•  Alas, dear readers, now that Bunny is a bit older I’m afraid her father has become more paranoid about my posting her pictures in this space. So I will leave you instead with a blurry picture of the stage at the O2 theater in London, about 10 minutes before Monty Python stormed it with th energy of 5000 killer bunnies with big pointy teeth.

IMG_0222

  • So that’s the long and short of it! How are all  of you guys doing?

Back in the Saddle

15 Jun

So I know I’ve been away for a bit. Things are their usual insanity, but the truth is I’ve been going through some stuff.

I spoke about it here quite a bit lately – postpartum anxiety. I’ve been treating it with Xan.ax. But the truth is, like I wrote here in the past part of my way of dealing is taking care of Bunny with a bit of emotional detachment.

I wasn’t liking it. And it was starting to bleed into my other relationships. I was getting more detached for longer periods of time. Finally, Shmerson said that he thought it was time I check in with my therapist. So what if I don’t have the time. I need to MAKE the time.

So off I went, and it was truly a wake up call. I don’t want to go into it here, but the long and short of it is that 20 minutes into the session she said she thought it was time I get back on anti-depressants.

I credit cym.balta with saving my life. I also credit it with a huge chunk of my weight gain, and with obliterating my sex drive completely (though 3 miscarriages and a stillbirth obviously did their part to contribute).

But the fact is she was right. Sure I am super-functional right now. But overly so. I’m functioning so much I’m forgetting about living. I function to deal with things. I keep myself so busy I don’t have a moment to think or reflect.

And the moment I did – at my therapists office – I had my first panic attack in months.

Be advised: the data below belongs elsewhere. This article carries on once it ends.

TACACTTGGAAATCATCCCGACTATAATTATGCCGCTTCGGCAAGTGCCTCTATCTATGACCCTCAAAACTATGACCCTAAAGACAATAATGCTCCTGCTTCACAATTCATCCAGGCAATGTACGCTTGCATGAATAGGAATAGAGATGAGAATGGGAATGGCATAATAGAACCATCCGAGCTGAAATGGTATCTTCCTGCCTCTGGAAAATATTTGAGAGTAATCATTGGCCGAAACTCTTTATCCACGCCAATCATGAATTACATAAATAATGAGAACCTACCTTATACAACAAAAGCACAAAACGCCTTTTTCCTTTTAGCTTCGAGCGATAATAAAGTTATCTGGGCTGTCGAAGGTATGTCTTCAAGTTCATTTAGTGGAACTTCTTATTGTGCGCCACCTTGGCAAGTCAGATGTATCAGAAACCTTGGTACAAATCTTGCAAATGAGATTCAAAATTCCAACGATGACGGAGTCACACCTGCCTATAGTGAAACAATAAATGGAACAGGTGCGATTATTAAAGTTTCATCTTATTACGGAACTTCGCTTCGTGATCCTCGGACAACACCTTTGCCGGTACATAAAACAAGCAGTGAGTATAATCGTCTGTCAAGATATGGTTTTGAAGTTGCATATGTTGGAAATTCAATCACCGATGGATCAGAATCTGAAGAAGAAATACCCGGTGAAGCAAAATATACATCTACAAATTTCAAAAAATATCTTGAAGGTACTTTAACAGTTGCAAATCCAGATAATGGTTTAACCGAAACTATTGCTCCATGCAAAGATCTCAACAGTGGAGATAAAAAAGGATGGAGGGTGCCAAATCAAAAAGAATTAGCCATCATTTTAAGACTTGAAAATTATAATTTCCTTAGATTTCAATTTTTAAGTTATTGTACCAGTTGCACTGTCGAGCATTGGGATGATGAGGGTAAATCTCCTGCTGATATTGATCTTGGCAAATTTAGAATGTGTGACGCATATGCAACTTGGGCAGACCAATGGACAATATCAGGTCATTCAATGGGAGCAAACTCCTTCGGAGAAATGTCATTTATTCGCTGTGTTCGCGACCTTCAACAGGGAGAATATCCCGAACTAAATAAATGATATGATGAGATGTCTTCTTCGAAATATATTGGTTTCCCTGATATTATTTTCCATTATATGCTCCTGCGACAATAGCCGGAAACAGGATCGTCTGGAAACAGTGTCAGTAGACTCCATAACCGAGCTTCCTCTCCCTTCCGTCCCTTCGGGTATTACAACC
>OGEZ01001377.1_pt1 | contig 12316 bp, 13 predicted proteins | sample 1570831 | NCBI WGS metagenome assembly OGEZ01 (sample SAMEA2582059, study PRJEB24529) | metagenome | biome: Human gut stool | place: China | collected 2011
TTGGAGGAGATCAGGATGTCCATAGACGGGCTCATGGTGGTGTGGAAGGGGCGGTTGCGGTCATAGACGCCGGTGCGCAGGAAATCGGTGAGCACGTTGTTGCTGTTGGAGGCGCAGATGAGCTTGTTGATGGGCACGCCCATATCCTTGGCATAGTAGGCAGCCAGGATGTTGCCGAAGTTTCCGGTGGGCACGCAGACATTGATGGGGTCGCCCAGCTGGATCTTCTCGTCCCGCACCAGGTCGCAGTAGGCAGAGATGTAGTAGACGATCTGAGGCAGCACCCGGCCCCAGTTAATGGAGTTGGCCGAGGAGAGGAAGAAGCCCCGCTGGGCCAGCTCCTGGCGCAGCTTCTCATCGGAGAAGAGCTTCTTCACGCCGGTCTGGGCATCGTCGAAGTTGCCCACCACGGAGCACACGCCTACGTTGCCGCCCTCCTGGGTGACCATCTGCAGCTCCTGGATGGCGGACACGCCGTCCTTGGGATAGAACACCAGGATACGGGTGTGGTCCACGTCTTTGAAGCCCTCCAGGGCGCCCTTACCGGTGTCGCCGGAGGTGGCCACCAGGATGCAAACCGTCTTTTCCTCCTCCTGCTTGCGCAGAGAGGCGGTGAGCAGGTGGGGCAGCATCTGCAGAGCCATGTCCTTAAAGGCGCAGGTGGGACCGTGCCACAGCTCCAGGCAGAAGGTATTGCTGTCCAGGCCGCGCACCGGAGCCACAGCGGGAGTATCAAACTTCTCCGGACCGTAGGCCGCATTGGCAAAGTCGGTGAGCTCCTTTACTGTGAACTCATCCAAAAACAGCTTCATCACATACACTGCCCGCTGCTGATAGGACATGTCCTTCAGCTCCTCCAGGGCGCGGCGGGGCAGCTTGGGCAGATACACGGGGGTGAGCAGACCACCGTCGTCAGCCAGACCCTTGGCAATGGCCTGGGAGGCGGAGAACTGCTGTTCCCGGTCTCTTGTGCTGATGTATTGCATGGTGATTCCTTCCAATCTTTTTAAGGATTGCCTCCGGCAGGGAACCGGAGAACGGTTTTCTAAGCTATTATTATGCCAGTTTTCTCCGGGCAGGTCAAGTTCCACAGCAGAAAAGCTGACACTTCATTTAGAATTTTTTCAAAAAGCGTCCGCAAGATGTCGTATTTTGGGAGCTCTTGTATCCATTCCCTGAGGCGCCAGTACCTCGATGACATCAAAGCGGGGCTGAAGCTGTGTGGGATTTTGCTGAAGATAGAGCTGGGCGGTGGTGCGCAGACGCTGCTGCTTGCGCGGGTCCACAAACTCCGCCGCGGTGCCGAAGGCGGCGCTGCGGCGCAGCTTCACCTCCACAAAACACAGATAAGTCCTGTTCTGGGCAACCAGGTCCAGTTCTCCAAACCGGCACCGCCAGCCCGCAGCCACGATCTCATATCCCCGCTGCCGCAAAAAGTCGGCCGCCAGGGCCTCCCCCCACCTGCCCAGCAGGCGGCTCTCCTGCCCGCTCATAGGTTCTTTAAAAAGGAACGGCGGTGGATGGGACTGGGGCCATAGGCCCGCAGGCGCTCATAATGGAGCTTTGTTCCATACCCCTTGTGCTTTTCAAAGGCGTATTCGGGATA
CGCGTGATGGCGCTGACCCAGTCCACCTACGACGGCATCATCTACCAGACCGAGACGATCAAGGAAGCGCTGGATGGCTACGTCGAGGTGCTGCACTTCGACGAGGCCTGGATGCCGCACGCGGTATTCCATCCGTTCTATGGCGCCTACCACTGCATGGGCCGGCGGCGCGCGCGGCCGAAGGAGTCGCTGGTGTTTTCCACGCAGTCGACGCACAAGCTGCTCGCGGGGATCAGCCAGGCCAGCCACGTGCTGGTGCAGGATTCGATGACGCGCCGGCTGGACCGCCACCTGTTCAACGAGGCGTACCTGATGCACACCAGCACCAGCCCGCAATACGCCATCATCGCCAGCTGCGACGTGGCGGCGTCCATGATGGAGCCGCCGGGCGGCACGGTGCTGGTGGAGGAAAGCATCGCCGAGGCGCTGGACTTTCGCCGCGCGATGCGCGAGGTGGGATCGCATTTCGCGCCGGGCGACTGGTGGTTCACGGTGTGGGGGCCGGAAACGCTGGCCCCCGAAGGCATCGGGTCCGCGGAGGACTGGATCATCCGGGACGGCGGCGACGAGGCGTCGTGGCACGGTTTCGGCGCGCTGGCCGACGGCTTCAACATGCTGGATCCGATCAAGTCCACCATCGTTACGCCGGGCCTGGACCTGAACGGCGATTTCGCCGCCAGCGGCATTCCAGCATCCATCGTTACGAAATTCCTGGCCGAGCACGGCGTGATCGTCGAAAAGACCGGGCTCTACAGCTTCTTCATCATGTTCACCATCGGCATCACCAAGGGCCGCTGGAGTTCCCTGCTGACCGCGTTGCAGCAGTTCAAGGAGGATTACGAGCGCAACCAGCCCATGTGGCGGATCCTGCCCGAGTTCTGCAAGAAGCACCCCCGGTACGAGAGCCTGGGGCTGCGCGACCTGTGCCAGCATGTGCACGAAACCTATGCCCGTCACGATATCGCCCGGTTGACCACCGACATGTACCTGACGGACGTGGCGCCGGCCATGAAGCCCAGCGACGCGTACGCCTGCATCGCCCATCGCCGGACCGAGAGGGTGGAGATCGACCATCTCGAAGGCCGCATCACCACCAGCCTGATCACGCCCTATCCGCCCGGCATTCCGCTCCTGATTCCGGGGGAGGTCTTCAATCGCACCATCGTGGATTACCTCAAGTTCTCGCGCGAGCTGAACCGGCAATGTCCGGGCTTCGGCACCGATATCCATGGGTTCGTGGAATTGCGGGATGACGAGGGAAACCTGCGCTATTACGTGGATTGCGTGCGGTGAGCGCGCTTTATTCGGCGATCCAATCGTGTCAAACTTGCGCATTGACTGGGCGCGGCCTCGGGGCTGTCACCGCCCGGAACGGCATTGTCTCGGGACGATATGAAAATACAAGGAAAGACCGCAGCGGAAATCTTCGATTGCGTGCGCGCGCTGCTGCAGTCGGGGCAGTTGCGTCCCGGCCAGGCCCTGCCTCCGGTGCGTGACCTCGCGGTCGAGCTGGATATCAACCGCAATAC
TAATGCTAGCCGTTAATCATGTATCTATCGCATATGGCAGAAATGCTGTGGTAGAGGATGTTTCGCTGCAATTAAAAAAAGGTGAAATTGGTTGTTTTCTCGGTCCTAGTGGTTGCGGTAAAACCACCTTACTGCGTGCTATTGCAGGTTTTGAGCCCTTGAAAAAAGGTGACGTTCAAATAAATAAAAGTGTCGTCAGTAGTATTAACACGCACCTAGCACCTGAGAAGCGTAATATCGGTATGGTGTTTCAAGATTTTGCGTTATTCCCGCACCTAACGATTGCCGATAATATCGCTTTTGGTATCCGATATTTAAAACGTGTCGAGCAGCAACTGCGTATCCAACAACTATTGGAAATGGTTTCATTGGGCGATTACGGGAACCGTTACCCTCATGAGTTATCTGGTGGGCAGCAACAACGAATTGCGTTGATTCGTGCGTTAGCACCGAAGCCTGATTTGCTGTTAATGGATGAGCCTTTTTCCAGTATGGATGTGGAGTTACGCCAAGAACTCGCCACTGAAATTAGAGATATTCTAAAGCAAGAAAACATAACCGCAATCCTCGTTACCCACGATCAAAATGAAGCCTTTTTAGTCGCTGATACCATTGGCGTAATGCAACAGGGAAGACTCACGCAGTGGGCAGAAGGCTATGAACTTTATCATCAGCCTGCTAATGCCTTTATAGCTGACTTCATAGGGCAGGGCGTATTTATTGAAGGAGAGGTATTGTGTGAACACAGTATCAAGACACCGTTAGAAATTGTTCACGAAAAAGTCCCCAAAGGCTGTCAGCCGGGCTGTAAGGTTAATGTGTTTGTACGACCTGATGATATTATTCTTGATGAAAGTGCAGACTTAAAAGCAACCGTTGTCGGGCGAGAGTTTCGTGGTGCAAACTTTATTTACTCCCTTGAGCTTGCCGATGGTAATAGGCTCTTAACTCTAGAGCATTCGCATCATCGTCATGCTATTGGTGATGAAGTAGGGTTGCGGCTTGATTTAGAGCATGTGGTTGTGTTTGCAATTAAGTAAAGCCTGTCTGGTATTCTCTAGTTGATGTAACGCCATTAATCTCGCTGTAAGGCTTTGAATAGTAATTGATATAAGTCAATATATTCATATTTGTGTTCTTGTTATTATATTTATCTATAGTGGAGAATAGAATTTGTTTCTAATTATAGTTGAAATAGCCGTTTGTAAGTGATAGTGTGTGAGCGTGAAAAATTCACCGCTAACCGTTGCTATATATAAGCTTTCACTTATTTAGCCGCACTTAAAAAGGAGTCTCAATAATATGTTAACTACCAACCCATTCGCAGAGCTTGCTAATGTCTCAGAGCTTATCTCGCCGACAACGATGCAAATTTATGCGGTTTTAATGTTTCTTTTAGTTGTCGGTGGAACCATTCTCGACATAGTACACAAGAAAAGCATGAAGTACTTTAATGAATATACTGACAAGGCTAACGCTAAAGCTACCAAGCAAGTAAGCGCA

Don’t get me wrong, things are truly very very good. It’s just in moments of quiet, anxiety sneaks in. When I’m alone with Bunny, if I’m 100% connected to her, I get overwhelmed and can’t deal.

That’s not good for me, and that’s not good for her.

It’s partly emotional, yes. But the truth is that when I step back and examine it, a lot of it is chemical.

I left my therapist’s office, called my psychiatrist to make an appointment, and called Shmerson to break the news that I most likely have to get back on my meds.

He was of course super supportive, but also a little sad. He was hoping we were past this. He was hoping things were good enough that I wouldn’t need meds.

In the week that followed, the realization that I had spent the last couple of months basically repressing everything brought a lot of things back up to the surface. I had more trouble sleeping. I felt more anxiety. My eating was back to being out of control.

At my psychiatrist’s I told him what was going on. He actually wasn’t incredibly concerned. He gave me two options: Go on a very low dose of cym.balta or just continue dealing with things on my own.

I was truly debating what to do. I hated the decreased sex drive and how hard it was to get off of these pills once you start taking them. I told him that my big concern was that cym.balta made me feel like the volume on my feelings was turned down very low. Like I was always not 100% present.

He answered: Well, that’s how you’re dealing now, isn’t it? You’re making yourself emotionally detached in order to deal with your anxiety. This will do the same, only in a more controlled way, and without you having to work so hard.

I asked him what he thought I should do. He said he could go either way. It was up to me.

So I thought of Bunny.

And I thought of the fact that 90% present is better than o% present.